The popular 50 MP Sony IMX766 is a 1/1.56″ sensor, while my Pixel 6 is 50 MP and 1/1.31″. On paper, the Samsung ISOCELL HP1 should easily be the best camera.
When taking a photo at full 200MP resolution, there is a lot of lag while the phone processes it. I am not sure the MediaTek Dimensity 920 is the best chipset for such a demanding task. I also assume the storage speed limits the processing speed. The end result is a 200MP photo at 16384 × 12288 with a file size of 68.5MB. Photos taken with default mode, which uses 16 in 1 pixel binning, produces photos that at 12.5MP at 4064 × 3048 and 4.4MB in size.
With a 200MP photo, you can't really tell the difference when you look on your phone or even when I use my monitor on my PC. However, when you zoom in on the details, the Samsung sensor does successfully capture a lot more detail than my Pixel 6.
The hardware specification of a camera is only half the story. Software processing is what keeps Pixel and iPhones at the top of their game.
Low light is often the downfall for most affordable phones, and this phone has varied results, which I need more time to test.
Outside at 5 am, taking the photo of a post box with a decent level of street lighting, it did better than my Pixel 6. It took a good photo and didn't get lens flare which the Pixel suffered badly from.
Moving into my front garden where the street lights are partially blocked. Performance reduces considerably. Neither the Pixel nor Infinix take a particularly great photo, but the Pixel 6 photo captures much more light.
In a more synthetic test, I took a photo in my living room with no light sources in the room, just the light that came through from the hallway. In this scenario, it didn't do very well. Much worse than the Pixel 6 and the Honor 70. No one is ever going to want to take a photo in these conditions, so it probably isn't a huge problem.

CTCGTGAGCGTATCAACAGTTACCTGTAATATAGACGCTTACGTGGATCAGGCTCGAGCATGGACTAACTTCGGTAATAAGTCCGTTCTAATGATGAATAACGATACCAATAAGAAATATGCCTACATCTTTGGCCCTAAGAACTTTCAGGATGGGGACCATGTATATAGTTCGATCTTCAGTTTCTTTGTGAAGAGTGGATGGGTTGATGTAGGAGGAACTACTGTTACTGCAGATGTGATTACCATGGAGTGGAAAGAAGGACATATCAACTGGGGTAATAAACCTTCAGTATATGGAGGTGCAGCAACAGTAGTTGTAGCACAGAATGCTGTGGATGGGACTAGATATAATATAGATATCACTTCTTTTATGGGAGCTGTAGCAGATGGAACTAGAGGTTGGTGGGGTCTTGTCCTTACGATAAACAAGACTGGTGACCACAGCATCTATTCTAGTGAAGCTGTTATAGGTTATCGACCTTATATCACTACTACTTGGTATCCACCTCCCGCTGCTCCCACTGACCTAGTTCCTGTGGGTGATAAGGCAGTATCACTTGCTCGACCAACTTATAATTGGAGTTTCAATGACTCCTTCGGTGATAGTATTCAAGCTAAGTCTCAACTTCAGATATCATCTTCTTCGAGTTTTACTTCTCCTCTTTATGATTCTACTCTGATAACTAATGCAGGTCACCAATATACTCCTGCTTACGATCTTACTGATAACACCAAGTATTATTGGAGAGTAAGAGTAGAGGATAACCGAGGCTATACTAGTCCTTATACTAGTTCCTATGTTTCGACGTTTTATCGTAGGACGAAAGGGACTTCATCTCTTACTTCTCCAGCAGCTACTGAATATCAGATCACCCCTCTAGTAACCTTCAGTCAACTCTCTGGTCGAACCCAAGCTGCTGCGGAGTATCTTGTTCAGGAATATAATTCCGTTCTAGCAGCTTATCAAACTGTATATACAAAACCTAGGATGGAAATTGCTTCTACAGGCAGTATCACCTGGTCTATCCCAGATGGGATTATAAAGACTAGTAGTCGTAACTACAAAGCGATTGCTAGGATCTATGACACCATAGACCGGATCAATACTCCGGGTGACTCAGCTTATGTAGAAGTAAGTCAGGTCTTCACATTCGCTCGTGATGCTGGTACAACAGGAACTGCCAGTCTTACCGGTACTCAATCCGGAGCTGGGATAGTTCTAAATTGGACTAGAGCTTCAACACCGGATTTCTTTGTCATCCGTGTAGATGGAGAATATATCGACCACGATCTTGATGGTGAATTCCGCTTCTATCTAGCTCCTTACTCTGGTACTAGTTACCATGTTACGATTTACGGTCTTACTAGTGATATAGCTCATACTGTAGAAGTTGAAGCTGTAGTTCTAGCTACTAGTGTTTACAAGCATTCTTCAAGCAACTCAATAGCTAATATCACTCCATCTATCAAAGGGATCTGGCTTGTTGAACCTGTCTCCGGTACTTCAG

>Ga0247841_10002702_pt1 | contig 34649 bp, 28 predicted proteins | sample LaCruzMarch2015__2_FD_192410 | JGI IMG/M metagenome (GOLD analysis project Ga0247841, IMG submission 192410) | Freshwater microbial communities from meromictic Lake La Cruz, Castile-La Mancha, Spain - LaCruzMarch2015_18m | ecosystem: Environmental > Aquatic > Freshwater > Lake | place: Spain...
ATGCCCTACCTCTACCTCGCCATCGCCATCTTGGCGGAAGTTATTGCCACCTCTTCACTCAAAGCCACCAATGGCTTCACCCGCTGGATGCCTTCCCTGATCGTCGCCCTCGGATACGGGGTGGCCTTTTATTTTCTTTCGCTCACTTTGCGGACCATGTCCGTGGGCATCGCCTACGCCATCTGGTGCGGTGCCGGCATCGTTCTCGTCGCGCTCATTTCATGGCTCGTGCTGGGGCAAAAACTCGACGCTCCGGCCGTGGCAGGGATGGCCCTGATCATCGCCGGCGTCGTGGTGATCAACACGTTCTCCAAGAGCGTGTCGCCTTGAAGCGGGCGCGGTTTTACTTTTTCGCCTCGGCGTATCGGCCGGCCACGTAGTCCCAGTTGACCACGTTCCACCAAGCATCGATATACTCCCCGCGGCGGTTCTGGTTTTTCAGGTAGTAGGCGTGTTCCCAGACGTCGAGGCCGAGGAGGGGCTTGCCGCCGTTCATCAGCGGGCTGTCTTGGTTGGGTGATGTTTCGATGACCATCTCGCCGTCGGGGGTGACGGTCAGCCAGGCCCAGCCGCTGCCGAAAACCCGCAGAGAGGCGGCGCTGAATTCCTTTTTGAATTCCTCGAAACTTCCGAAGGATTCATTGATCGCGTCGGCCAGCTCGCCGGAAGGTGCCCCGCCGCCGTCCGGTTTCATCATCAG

For general day-to-day photography, the performance has been excellent. One thing I have noticed is it doesn't produce the same over-exaggerated colours you find with Realme phones, though greens can still look a little saturated.
I need more time with the phone to form a more definitive opinion, but I am happy so far.
For video, the maximum resolution is 4K at 30FPS or 1080P at 60FPS. There is also only one option for stabilisation. This falls short of a lot of phones, and I suspect part of the problem is the limited processing power of the Dimensity 920 (vs the Tensor on my Pixel 6).
Performance and Thermal Throttling
I have previously reviewed the Realme 9 Pro+ with the MediaTek Dimensity 920, where I benchmarked it extensively and compared the performance with the Snapdragon 778G and MediaTek Dimensity 1200-A.
The benchmarks are almost identical to the Realme 9 Pro+. Geekbench is a touch lower, but 3DMark Wildlife is the same.
It is a good mid-range chipset that can handle all day-to-day functions with ease. With this being marketed as a flagship device, I would have liked to see something a bit more powerful, the MediaTek Dimensity 8100 would have taken this phone to a completely different level allowing it to compete with proper flagships.
However, that would add to the price, and I suspect the target markets of this phone may not appreciate that.
This has a 4500mAh battery which seems to be about the average size nowadays. The mid-range Dimensity 920 chipset doesn't require a lot of power (unlike flagship Qualcomm chips).
You should easily get through a full day of moderate to heavy use, and on days where you hammer the battery with things like GPS and photography, you can always top up with the insanely fast 180W Thunder Charge.
180W Thunder Charge